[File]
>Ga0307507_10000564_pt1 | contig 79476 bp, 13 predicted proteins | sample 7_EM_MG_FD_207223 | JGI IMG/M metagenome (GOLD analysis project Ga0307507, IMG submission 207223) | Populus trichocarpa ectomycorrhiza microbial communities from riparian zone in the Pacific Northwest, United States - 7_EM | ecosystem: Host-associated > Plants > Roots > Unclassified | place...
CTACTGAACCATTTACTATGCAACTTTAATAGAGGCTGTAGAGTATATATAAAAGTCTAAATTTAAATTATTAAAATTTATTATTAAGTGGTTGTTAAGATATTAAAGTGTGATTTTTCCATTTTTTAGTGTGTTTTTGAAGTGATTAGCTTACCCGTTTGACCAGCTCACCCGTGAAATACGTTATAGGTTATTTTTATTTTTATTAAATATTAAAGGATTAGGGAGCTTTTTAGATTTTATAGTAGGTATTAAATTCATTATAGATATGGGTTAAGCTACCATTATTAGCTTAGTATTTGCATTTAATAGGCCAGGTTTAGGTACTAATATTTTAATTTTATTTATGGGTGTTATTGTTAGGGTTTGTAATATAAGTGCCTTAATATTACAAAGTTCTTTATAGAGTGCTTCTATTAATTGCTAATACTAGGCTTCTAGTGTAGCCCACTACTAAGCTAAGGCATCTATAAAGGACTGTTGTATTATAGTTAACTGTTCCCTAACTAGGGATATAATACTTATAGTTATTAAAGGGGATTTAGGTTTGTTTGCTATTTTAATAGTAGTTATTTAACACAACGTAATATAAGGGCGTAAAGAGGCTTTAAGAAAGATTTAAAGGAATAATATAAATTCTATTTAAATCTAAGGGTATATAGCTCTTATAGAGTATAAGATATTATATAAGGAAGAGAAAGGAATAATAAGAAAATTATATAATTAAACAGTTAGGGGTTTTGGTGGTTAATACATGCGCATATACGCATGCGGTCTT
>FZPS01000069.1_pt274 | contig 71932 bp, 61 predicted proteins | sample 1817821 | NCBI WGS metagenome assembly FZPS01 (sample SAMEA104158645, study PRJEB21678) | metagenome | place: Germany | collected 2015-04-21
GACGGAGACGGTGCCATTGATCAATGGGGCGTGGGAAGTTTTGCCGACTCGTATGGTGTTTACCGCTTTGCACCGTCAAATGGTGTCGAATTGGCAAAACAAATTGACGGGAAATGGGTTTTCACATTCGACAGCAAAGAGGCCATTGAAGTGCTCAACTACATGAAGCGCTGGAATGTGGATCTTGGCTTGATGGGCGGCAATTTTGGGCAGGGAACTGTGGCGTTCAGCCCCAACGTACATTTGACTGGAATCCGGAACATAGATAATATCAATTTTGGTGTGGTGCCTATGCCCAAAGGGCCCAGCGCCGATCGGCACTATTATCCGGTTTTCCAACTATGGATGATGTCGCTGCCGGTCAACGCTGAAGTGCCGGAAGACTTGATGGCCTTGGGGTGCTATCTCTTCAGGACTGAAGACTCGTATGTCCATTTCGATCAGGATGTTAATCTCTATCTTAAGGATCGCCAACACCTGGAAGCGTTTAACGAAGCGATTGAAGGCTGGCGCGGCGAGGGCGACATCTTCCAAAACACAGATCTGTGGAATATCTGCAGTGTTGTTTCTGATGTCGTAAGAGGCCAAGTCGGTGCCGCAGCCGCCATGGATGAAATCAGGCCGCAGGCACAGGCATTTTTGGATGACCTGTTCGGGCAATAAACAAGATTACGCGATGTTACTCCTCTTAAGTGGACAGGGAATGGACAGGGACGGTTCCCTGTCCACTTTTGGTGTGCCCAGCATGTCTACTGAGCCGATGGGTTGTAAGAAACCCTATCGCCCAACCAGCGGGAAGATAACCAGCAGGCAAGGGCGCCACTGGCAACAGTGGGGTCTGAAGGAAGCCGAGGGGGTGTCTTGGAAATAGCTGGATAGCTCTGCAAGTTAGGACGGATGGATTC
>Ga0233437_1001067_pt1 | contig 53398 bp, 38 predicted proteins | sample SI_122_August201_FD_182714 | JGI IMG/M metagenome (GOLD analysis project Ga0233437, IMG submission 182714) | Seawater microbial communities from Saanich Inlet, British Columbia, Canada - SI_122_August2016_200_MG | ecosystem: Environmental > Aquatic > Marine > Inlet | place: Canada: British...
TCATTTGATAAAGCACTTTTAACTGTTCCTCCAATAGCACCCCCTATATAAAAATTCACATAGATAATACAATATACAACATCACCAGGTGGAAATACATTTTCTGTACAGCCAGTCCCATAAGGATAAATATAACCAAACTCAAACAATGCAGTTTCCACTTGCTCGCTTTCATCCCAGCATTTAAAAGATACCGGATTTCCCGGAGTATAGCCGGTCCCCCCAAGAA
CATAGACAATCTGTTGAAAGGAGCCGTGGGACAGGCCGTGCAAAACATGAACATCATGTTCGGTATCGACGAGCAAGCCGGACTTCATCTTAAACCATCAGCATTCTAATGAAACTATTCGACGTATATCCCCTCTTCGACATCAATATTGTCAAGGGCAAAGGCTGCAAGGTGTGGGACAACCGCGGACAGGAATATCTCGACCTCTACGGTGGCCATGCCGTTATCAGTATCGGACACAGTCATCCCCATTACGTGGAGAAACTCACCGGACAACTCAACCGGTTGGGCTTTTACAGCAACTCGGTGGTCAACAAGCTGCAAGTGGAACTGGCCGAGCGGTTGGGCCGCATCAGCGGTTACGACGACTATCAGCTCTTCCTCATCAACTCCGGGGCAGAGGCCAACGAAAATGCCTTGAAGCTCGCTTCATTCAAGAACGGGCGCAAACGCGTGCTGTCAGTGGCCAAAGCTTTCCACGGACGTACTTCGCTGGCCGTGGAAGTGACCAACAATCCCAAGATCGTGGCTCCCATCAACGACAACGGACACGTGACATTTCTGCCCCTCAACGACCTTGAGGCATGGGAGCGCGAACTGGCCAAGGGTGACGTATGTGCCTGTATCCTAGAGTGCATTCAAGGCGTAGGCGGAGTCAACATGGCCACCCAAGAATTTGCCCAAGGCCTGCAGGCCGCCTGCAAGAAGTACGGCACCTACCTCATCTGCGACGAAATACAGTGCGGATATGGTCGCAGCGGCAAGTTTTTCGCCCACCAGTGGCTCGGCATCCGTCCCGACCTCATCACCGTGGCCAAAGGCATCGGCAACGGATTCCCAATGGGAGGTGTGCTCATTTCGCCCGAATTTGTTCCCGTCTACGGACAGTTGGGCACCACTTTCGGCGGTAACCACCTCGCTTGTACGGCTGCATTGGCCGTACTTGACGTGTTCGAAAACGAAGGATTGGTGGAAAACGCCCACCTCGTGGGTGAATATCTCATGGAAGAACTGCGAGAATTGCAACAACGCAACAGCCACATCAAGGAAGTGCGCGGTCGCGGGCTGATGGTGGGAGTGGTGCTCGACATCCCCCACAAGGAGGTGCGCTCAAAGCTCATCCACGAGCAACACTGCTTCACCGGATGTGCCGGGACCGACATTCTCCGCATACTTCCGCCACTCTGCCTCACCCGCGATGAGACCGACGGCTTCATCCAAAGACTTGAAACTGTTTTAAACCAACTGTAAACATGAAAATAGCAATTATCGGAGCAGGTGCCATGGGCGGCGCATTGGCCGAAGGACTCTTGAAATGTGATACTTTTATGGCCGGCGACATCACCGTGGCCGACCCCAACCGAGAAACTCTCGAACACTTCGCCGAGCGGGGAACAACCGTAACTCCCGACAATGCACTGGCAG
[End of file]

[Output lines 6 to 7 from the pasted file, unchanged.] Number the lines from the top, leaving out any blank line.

TCATTTGATAAAGCACTTTTAACTGTTCCTCCAATAGCACCCCCTATATAAAAATTCACATAGATAATACAATATACAACATCACCAGGTGGAAATACATTTTCTGTACAGCCAGTCCCATAAGGATAAATATAACCAAACTCAAACAATGCAGTTTCCACTTGCTCGCTTTCATCCCAGCATTTAAAAGATACCGGATTTCCCGGAGTATAGCCGGTCCCCCCAAGAA
CATAGACAATCTGTTGAAAGGAGCCGTGGGACAGGCCGTGCAAAACATGAACATCATGTTCGGTATCGACGAGCAAGCCGGACTTCATCTTAAACCATCAGCATTCTAATGAAACTATTCGACGTATATCCCCTCTTCGACATCAATATTGTCAAGGGCAAAGGCTGCAAGGTGTGGGACAACCGCGGACAGGAATATCTCGACCTCTACGGTGGCCATGCCGTTATCAGTATCGGACACAGTCATCCCCATTACGTGGAGAAACTCACCGGACAACTCAACCGGTTGGGCTTTTACAGCAACTCGGTGGTCAACAAGCTGCAAGTGGAACTGGCCGAGCGGTTGGGCCGCATCAGCGGTTACGACGACTATCAGCTCTTCCTCATCAACTCCGGGGCAGAGGCCAACGAAAATGCCTTGAAGCTCGCTTCATTCAAGAACGGGCGCAAACGCGTGCTGTCAGTGGCCAAAGCTTTCCACGGACGTACTTCGCTGGCCGTGGAAGTGACCAACAATCCCAAGATCGTGGCTCCCATCAACGACAACGGACACGTGACATTTCTGCCCCTCAACGACCTTGAGGCATGGGAGCGCGAACTGGCCAAGGGTGACGTATGTGCCTGTATCCTAGAGTGCATTCAAGGCGTAGGCGGAGTCAACATGGCCACCCAAGAATTTGCCCAAGGCCTGCAGGCCGCCTGCAAGAAGTACGGCACCTACCTCATCTGCGACGAAATACAGTGCGGATATGGTCGCAGCGGCAAGTTTTTCGCCCACCAGTGGCTCGGCATCCGTCCCGACCTCATCACCGTGGCCAAAGGCATCGGCAACGGATTCCCAATGGGAGGTGTGCTCATTTCGCCCGAATTTGTTCCCGTCTACGGACAGTTGGGCACCACTTTCGGCGGTAACCACCTCGCTTGTACGGCTGCATTGGCCGTACTTGACGTGTTCGAAAACGAAGGATTGGTGGAAAACGCCCACCTCGTGGGTGAATATCTCATGGAAGAACTGCGAGAATTGCAACAACGCAACAGCCACATCAAGGAAGTGCGCGGTCGCGGGCTGATGGTGGGAGTGGTGCTCGACATCCCCCACAAGGAGGTGCGCTCAAAGCTCATCCACGAGCAACACTGCTTCACCGGATGTGCCGGGACCGACATTCTCCGCATACTTCCGCCACTCTGCCTCACCCGCGATGAGACCGACGGCTTCATCCAAAGACTTGAAACTGTTTTAAACCAACTGTAAACATGAAAATAGCAATTATCGGAGCAGGTGCCATGGGCGGCGCATTGGCCGAAGGACTCTTGAAATGTGATACTTTTATGGCCGGCGACATCACCGTGGCCGACCCCAACCGAGAAACTCTCGAACACTTCGCCGAGCGGGGAACAACCGTAACTCCCGACAATGCACTGGCAG